Welcome to our first read-along discussion of The End of the Affair by Graham Greene. If you’re following our schedule, you should have read Book One and Book Two.
Spoiler warning: We will be discussing Book One and Book Two of The End of the Affair in detail, both in this post and the comments section.
In keeping with our previous Graham Greene read-along, we’ll start by breaking the story down into its components, and discussing what we like or don’t like about each one.
Setting: In comparing this book with The Heart of the Matter, there isn’t as strong of a sense of setting. It’s London, and I read so much British fiction that this is a very familiar setting for me. When he wrote The Quiet American, set in Vietnam, or The Heart of the Matter, set in Africa, there was a lot of description and vivid imagery that placed the reader into the world of the book. I don’t get this sense with The End of the Affair, but then again, it’s not really necessary for this story.
Characters: Once again, I get the idea that Greene is not a big fan of humans in general! I don’t care much for our main character, Maurice Bendrix. He is self-obsessed. He would say he is obsessed with Sarah, but in reality, he’s only bothered by the fact that she didn’t stay with him and that she could be with someone else.
Henry is one of those weak, oblivious husband types; I have no patience for men like that. How could you be married to someone for so long and not know that they were completely unsatisfied and unhappy?
Sarah is still an enigma to me. I’m assuming we’re going to learn more from her now that Bendrix has his hands on her journal. And I have a premonition that she hasn’t been up to what he thinks she’s been up to.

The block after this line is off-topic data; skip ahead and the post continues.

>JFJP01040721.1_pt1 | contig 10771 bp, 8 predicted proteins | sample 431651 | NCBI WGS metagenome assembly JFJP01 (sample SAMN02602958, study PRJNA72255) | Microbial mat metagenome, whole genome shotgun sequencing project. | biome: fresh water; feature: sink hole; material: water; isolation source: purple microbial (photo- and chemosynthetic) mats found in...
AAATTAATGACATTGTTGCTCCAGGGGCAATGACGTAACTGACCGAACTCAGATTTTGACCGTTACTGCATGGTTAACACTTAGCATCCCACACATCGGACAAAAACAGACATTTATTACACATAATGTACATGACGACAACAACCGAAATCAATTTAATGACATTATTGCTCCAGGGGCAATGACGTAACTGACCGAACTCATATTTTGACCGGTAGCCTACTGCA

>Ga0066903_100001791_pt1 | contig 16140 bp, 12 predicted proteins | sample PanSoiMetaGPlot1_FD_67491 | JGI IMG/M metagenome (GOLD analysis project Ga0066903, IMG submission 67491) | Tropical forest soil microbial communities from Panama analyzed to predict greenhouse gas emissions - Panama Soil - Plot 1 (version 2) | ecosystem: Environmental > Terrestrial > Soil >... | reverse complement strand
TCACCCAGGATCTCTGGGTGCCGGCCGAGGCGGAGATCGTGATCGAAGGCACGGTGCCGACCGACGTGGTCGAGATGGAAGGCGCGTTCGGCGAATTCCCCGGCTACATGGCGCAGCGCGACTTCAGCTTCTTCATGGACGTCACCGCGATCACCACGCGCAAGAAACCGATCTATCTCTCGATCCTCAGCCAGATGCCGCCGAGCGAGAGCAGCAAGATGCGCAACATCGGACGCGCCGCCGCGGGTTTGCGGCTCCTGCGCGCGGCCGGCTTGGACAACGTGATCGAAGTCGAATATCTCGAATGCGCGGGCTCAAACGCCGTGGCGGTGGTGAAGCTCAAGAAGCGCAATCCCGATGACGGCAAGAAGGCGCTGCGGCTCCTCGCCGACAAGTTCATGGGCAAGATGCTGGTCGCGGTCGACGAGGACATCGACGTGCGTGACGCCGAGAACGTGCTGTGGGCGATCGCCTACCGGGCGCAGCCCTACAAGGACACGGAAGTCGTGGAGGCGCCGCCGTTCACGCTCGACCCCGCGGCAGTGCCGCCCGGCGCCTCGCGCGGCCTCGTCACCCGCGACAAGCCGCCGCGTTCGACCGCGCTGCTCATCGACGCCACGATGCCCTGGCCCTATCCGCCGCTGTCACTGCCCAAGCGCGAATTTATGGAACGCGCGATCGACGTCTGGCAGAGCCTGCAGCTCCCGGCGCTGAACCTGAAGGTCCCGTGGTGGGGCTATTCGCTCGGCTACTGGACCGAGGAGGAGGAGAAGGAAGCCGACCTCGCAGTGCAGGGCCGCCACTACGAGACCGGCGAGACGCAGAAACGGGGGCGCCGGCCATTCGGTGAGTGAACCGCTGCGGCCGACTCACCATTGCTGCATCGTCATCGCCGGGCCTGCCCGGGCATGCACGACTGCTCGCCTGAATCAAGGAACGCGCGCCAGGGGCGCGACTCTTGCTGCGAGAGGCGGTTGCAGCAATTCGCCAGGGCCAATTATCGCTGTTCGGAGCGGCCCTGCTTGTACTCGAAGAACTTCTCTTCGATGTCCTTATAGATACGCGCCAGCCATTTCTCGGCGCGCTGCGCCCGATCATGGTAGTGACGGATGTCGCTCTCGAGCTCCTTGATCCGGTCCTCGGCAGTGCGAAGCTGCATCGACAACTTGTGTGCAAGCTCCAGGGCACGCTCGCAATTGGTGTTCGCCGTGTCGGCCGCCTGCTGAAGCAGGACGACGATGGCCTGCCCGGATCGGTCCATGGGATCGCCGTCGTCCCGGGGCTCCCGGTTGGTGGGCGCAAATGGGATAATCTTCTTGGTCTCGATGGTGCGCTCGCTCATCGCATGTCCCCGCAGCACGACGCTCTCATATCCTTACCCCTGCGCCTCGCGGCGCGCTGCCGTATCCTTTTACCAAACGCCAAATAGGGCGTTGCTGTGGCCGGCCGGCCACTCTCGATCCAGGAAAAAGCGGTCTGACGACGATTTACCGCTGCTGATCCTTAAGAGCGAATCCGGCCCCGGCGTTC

Plot: I was drawn into the story of this novel much more quickly than with The Heart of the Affair. It seems very plot-driven, but the beauty of the writing doesn’t suffer any for that fact. I have an idea of what Bendrix is about to discover, but don’t want to give anything away in case I’m correct. I’m sure you do, too – there has been a bit of foreshadowing.
Writing: While I wouldn’t call Greene’s books “fun” reads, the beauty of the writing is what keeps me coming back for more. Passages like this one from page 70:
We had only just lain down on the bed when the raid started. It made no difference. Death never mattered at those times – in the early days I even used to pray for it: the shattering annihilation that would prevent forever the getting up, the putting on of clothes, the watching her torch trail across to the opposite side of the Common like the tail-light of a slow car driving away. I have wondered sometimes whether eternity might not after all exist as the endless prolongation of the moment of death, and that was the moment I would have chosen, that I would still choose if she were alive, the moment of absolute trust and absolute pleasure, the moment when it was impossible to quarrel because it was impossible to think.
What do you think so far? Feel free to leave your thoughts in the comments section below, or else write up your own post and then leave me a link so I can read it.